This month EPWS gives the floor to Dr. Mirjana Pović. Dr. Pović is a Serbian-Spanish astrophysicist who works on galaxy formation and evolution at the Ethiopian Space Science and Technology Institute in collaboration with the Instituto de Astrofísica de Andalucía in Spain. She is also an honorary lecturer at the Mbarara University of Science and Technology in Uganda. She was the inaugural laureate of the Nature – Estée Lauder Inspiring Science Award in 2018 and the inaugural Jocelyn Bell Burnell Inspiration Medal in 2021.
EPWS: What made you want to go to science? How did you decide to choose your discipline and your particular field of research? Did you have an inspiring model (parent, relative, teacher, literature, etc.)?
I always loved science at school, but I didn’t start thinking I might becme a scientist until I joined the University. However, astronomy became to me much more than science. When the Balkans civil war started in the former Yugoslavia, I was 9 years old, and when it ended, I was almost 20. During all this time, living in a crazy reality out of which we were not able to escape, the night sky above our heads was a place to dream about another kind of world and to not lose hope that better times will come. I observed the night sky very often, and I was having so many questions, like what are really the stars, how far away are they, or why do they emit light. I didn’t have answers to any of these questions at that time, nor the means to find them, but I remember promising myself that one day I would understand them all. I believe that all these questions helped me to fall in love with astronomy and science, and to become curious.
When I started high school, I was so lucky to have an amazing physics teacher, Milenko Dabic, whose passion for physics and teaching was so inspiring, and from whom for the very first time, I was able to learn more about astronomy. In my last year of secondary school, I managed to attend a small astronomy course in Belgrade, to meet for the first time professional astronomers and to start visiting regularly a small public observatory. All of these influenced me to study astrophysics at the University of Belgrade. After the following four years of my studies and a short research visit to the University of Durham in the UK, I also knew that I wanted to continue learning, do my PhD, and become a scientist.
I am enormously grateful to my three mothers, who always pushed me to study, although they themselves didn’t have a chance to do so. And I am grateful to the public system of education that was there in old Yugoslavia, Serbia, and Spain. If I didn’t have an access to free education, I would never be able to study and become a scientist.
My life role model was and still is my granny, Ruza Mosorinac, with whom I grew up. She didn’t have a chance to go to school, but growing beside her I learned to persist in my dreams, to always focus on a good side of everyone and everything, to appreciate difficult situations in life as an important source of knowledge, and do not have a fear of challenges.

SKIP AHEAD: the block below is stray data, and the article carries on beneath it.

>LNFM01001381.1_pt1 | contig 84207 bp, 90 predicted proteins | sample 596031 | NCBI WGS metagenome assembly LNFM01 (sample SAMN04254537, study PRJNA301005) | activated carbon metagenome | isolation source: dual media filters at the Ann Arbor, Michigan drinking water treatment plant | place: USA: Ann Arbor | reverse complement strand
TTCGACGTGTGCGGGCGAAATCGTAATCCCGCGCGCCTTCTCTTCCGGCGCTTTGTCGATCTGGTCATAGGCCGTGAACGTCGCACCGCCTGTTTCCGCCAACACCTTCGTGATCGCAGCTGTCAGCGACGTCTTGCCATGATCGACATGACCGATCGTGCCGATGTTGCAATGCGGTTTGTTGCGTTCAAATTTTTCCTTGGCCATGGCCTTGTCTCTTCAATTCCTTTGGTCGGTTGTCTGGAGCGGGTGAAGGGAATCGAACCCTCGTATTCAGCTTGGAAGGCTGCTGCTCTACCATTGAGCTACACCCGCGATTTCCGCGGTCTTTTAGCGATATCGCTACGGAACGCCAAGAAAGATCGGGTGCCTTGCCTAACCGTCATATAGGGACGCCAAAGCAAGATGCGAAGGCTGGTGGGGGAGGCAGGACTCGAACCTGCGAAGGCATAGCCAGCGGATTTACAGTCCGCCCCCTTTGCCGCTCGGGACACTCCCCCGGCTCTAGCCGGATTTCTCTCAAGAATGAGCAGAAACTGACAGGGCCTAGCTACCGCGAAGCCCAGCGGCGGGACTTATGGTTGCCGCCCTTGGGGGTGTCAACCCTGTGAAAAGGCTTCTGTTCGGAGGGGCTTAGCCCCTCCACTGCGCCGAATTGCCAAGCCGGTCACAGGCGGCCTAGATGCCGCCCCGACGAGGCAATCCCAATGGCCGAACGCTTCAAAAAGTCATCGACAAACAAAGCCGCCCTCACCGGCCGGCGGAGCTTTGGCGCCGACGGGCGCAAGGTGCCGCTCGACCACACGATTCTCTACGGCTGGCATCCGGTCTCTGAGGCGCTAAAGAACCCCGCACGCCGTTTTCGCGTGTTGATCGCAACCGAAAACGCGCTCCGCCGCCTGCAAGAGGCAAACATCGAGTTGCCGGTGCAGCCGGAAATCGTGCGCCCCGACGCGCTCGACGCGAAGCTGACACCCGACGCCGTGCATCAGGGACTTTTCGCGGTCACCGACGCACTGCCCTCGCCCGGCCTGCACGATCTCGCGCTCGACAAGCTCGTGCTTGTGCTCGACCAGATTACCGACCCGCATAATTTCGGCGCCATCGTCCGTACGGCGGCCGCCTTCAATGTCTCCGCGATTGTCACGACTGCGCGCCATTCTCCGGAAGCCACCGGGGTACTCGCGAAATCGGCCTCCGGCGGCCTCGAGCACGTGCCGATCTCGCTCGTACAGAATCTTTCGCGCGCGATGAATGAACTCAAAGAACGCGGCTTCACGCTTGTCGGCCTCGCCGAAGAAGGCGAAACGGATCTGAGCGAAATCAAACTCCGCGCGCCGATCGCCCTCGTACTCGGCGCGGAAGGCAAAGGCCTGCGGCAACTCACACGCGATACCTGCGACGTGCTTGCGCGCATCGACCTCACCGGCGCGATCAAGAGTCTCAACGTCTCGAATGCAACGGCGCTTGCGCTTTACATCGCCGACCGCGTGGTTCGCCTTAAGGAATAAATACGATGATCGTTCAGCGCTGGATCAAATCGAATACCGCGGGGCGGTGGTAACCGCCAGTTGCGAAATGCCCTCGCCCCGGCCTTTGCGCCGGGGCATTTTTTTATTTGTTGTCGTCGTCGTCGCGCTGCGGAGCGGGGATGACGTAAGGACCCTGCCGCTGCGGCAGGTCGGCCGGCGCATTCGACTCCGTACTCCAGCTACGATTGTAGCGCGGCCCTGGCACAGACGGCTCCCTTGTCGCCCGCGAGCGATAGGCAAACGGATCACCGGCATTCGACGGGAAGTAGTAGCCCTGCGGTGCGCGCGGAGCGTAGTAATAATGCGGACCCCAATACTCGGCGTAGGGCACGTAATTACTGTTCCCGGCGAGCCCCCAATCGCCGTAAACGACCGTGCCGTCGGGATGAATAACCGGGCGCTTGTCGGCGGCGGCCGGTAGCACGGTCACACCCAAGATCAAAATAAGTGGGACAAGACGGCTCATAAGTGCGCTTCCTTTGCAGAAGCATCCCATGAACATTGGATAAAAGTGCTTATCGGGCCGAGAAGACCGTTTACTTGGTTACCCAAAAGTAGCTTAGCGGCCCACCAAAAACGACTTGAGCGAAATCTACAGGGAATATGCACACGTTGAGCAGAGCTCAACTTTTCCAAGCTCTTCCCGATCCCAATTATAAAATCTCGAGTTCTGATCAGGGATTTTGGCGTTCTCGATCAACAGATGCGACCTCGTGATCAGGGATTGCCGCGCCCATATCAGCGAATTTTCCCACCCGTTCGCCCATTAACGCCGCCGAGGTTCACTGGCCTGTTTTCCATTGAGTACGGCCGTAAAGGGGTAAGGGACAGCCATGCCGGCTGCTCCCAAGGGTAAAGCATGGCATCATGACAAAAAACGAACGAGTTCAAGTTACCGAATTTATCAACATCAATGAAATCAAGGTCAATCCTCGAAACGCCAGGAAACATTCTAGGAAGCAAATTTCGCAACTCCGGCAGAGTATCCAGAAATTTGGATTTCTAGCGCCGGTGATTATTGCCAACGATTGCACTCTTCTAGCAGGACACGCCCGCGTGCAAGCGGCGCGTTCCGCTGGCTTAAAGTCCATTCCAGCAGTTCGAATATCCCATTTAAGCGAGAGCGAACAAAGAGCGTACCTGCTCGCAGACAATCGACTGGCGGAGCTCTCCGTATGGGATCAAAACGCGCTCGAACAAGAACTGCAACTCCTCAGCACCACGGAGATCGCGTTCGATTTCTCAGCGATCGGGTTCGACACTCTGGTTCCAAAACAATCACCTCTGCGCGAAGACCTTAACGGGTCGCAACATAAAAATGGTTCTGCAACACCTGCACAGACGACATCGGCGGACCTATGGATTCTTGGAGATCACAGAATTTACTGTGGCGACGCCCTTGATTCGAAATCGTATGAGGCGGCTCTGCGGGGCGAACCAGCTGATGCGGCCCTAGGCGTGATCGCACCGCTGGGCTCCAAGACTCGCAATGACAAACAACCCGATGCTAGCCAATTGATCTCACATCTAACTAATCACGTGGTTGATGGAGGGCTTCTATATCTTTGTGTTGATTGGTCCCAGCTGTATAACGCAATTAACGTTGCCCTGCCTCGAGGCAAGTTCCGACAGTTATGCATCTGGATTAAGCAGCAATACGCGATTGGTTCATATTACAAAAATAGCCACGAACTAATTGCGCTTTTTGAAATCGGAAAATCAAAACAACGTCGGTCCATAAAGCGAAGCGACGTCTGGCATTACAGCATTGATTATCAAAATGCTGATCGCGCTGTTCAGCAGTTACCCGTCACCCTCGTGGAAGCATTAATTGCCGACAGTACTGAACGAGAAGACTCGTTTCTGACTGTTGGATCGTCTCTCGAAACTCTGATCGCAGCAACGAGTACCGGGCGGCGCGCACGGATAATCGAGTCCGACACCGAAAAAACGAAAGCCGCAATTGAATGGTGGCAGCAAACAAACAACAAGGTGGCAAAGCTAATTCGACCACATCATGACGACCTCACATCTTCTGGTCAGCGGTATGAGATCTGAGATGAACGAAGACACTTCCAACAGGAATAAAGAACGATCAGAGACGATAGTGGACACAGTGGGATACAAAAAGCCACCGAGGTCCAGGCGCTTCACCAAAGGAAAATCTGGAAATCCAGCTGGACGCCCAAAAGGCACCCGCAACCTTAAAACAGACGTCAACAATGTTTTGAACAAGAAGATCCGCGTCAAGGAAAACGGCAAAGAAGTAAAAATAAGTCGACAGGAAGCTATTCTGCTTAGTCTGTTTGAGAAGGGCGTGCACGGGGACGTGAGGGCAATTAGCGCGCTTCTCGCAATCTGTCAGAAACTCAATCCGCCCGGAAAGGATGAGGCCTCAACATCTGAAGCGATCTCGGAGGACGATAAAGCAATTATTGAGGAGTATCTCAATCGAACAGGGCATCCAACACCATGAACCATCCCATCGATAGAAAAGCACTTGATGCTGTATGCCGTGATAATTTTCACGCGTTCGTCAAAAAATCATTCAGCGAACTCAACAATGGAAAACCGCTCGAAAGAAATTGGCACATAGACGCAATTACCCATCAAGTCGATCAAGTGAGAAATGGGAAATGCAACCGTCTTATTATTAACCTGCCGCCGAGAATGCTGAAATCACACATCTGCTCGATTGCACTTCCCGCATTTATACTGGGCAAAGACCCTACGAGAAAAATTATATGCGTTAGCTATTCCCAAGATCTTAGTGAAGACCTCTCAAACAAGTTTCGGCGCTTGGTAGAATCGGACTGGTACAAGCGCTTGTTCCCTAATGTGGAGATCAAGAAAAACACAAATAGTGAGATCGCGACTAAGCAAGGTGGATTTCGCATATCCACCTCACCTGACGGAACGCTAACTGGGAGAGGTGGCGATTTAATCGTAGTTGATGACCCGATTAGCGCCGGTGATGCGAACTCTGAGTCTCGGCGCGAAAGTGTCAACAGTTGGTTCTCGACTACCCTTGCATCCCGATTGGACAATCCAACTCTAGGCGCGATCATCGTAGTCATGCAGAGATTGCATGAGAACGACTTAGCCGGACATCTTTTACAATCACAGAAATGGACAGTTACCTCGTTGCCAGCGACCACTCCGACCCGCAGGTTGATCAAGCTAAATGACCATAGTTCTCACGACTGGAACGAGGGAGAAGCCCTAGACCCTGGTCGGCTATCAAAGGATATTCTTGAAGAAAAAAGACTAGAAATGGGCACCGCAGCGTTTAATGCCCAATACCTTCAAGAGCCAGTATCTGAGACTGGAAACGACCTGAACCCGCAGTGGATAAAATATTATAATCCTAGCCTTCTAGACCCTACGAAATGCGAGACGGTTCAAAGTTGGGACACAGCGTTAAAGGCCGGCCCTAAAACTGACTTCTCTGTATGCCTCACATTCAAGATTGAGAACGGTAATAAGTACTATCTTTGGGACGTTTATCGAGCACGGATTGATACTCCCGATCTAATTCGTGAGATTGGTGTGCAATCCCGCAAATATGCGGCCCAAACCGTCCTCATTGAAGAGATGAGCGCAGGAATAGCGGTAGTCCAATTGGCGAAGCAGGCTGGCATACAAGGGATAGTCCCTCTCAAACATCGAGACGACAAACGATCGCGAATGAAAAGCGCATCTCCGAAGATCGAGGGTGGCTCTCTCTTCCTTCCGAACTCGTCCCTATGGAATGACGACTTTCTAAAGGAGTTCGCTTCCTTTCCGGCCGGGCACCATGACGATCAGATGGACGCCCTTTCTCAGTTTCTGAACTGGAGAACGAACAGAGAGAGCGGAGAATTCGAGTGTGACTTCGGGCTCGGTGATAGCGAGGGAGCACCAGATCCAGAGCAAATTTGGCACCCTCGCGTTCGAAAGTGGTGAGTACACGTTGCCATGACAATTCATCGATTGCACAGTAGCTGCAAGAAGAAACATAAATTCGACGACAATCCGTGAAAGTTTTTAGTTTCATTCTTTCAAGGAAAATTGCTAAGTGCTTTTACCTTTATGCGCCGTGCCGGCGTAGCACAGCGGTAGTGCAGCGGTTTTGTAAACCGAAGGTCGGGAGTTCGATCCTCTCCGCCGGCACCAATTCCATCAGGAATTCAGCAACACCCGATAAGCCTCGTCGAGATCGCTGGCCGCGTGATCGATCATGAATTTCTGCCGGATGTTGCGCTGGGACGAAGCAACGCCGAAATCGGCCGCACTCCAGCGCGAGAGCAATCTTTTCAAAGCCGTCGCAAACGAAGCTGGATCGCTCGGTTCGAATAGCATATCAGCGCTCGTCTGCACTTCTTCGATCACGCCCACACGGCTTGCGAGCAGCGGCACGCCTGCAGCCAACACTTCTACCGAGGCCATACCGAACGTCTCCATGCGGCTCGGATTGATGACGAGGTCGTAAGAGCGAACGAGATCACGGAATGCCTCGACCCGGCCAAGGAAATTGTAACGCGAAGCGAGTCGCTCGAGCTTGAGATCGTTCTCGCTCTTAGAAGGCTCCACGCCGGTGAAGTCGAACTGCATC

EPWS: What do you work on? How important is your research topic for science development or society?
My research focuses on the study of nuclear activity in galaxies, morphological classification and morphological properties of galaxies, star formation in galaxies, and galaxy clusters. Most of my study has been done in the field of active galaxies, which are some of the most luminous sources in the Universe, and therefore very important for studying how the Universe was in its early stages and for understanding how galaxies formed and evolved across the cosmic time. Active galaxies are characterized by very complex and particular physics. Their research contributed over the past decades to the development of physics, related instrumentation, and imaging techniques at other parts of the electromagnetic spectrum, such as at high energies and in the radio regime, and many of these are nowadays used in different applications and fields, including medicine, agriculture, and communication sector.
In addition, over more than 10 years, I worked on development in astronomy, science, and education in different parts of Africa, through different projects and initiatives related to research collaborations, human capacity development, institutional development, policy work, women in science, and outreach. How through astronomy we can benefit our societies and contribute to development in education and science in Africa, became some of the most important aspects of my work over the last years.
EPWS: What is your greatest success as a researcher (and as a teacher if you teach), the one you are most proud of?
I am very happy with the opportunity that I have to share knowledge with our people in Ethiopia and Africa, and that I had a chance to participate actively and contribute to some of the very first astronomy developments in different African countries. It has been a long journey of almost 15 years, and not always it was evident to me how through astronomy we can contribute to make our world a better place for all. But nowadays I don’t have doubts anymore that astronomy is a powerful tool to fight poverty in the long term, through education, science, and technology developments.
Could you share the memory of a great personal satisfaction during your research career with us?
The most touching and exciting moment in my professional career was when Ethiopia launched from China its very first satellite in December 2019. At that time the country was already going through very severe socio-economic, political, and environmental challenges. Being able to launch its first satellite was a source of hope for the whole nation, young and old generations. I was so proud of my colleagues, and very grateful that I had a chance to participate in the development of the Ethiopian Space Science and Technology Institute from its very beginning and see that launching of the very first satellite happening.
EPWS: In which country/countries have you been doing research?
During my professional life as an astrophysicist, I have had the chance to visit different institutions and different countries, meet people and make friends all over the world. The principal countries where I worked are Spain, Ethiopia, and South Africa, but during shorter terms I also worked in Uganda, Rwanda, Israel, and UK.
EPWS: What is your agenda for the coming months?
We recently founded the African Network of Women in Astronomy (AfNWA) under the African Astronomical Society (AfAS). Making together with my colleagues AfNWA to become a strong network will be one of my priorities in the coming months. Another priority are always my MSc and PhD students, and I will continue dedicating a significant part of my time to them and to the research that we are doing together and in collaboration with many of our colleagues from different countries. I will continue with lecturing and will have to give several MSc and PhD courses. We also have in the coming months to finalise a small book that we are preparing for the secondary school children and students about the technological impact of astronomy and space science in fighting COVID-19 and similar viruses, funded under the Office of Astronomy for Development. As one of the co-conveners of the Astrophysics and Cosmology Working Group under the new African Strategy for Fundamental and Applied Physics (ASFAP) we will have a lot of work in the coming months with the strategy planning and development. Finally, I also have to finish two research papers that I am currently working on.